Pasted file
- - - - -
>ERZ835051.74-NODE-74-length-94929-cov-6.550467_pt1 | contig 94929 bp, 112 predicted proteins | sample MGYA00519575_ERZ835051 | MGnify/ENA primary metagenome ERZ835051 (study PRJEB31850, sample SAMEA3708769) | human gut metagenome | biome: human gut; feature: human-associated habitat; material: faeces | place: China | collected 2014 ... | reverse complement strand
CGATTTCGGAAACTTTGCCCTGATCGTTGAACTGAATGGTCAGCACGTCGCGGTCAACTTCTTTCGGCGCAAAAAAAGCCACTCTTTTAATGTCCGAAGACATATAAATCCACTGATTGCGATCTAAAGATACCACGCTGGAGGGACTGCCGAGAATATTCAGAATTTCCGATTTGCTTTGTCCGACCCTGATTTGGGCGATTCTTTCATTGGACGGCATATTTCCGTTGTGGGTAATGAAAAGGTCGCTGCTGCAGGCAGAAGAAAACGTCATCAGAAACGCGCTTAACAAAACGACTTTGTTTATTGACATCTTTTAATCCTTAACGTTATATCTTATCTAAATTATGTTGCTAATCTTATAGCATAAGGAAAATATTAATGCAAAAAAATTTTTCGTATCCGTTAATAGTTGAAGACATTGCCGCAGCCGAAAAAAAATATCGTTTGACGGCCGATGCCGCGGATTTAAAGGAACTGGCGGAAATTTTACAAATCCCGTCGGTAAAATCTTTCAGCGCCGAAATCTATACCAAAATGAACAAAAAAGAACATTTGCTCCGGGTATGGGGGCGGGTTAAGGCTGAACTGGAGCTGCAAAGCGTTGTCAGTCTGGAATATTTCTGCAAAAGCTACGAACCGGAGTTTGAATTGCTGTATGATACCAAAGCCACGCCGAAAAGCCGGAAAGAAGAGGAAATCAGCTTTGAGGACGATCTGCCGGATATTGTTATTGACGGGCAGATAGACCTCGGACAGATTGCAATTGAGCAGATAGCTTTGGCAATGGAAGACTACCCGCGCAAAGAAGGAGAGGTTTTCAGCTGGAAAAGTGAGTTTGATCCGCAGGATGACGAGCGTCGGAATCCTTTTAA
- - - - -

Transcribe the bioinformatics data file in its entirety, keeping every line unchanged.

>ERZ835051.74-NODE-74-length-94929-cov-6.550467_pt1 | contig 94929 bp, 112 predicted proteins | sample MGYA00519575_ERZ835051 | MGnify/ENA primary metagenome ERZ835051 (study PRJEB31850, sample SAMEA3708769) | human gut metagenome | biome: human gut; feature: human-associated habitat; material: faeces | place: China | collected 2014 ... | reverse complement strand
CGATTTCGGAAACTTTGCCCTGATCGTTGAACTGAATGGTCAGCACGTCGCGGTCAACTTCTTTCGGCGCAAAAAAAGCCACTCTTTTAATGTCCGAAGACATATAAATCCACTGATTGCGATCTAAAGATACCACGCTGGAGGGACTGCCGAGAATATTCAGAATTTCCGATTTGCTTTGTCCGACCCTGATTTGGGCGATTCTTTCATTGGACGGCATATTTCCGTTGTGGGTAATGAAAAGGTCGCTGCTGCAGGCAGAAGAAAACGTCATCAGAAACGCGCTTAACAAAACGACTTTGTTTATTGACATCTTTTAATCCTTAACGTTATATCTTATCTAAATTATGTTGCTAATCTTATAGCATAAGGAAAATATTAATGCAAAAAAATTTTTCGTATCCGTTAATAGTTGAAGACATTGCCGCAGCCGAAAAAAAATATCGTTTGACGGCCGATGCCGCGGATTTAAAGGAACTGGCGGAAATTTTACAAATCCCGTCGGTAAAATCTTTCAGCGCCGAAATCTATACCAAAATGAACAAAAAAGAACATTTGCTCCGGGTATGGGGGCGGGTTAAGGCTGAACTGGAGCTGCAAAGCGTTGTCAGTCTGGAATATTTCTGCAAAAGCTACGAACCGGAGTTTGAATTGCTGTATGATACCAAAGCCACGCCGAAAAGCCGGAAAGAAGAGGAAATCAGCTTTGAGGACGATCTGCCGGATATTGTTATTGACGGGCAGATAGACCTCGGACAGATTGCAATTGAGCAGATAGCTTTGGCAATGGAAGACTACCCGCGCAAAGAAGGAGAGGTTTTCAGCTGGAAAAGTGAGTTTGATCCGCAGGATGACGAGCGTCGGAATCCTTTTAA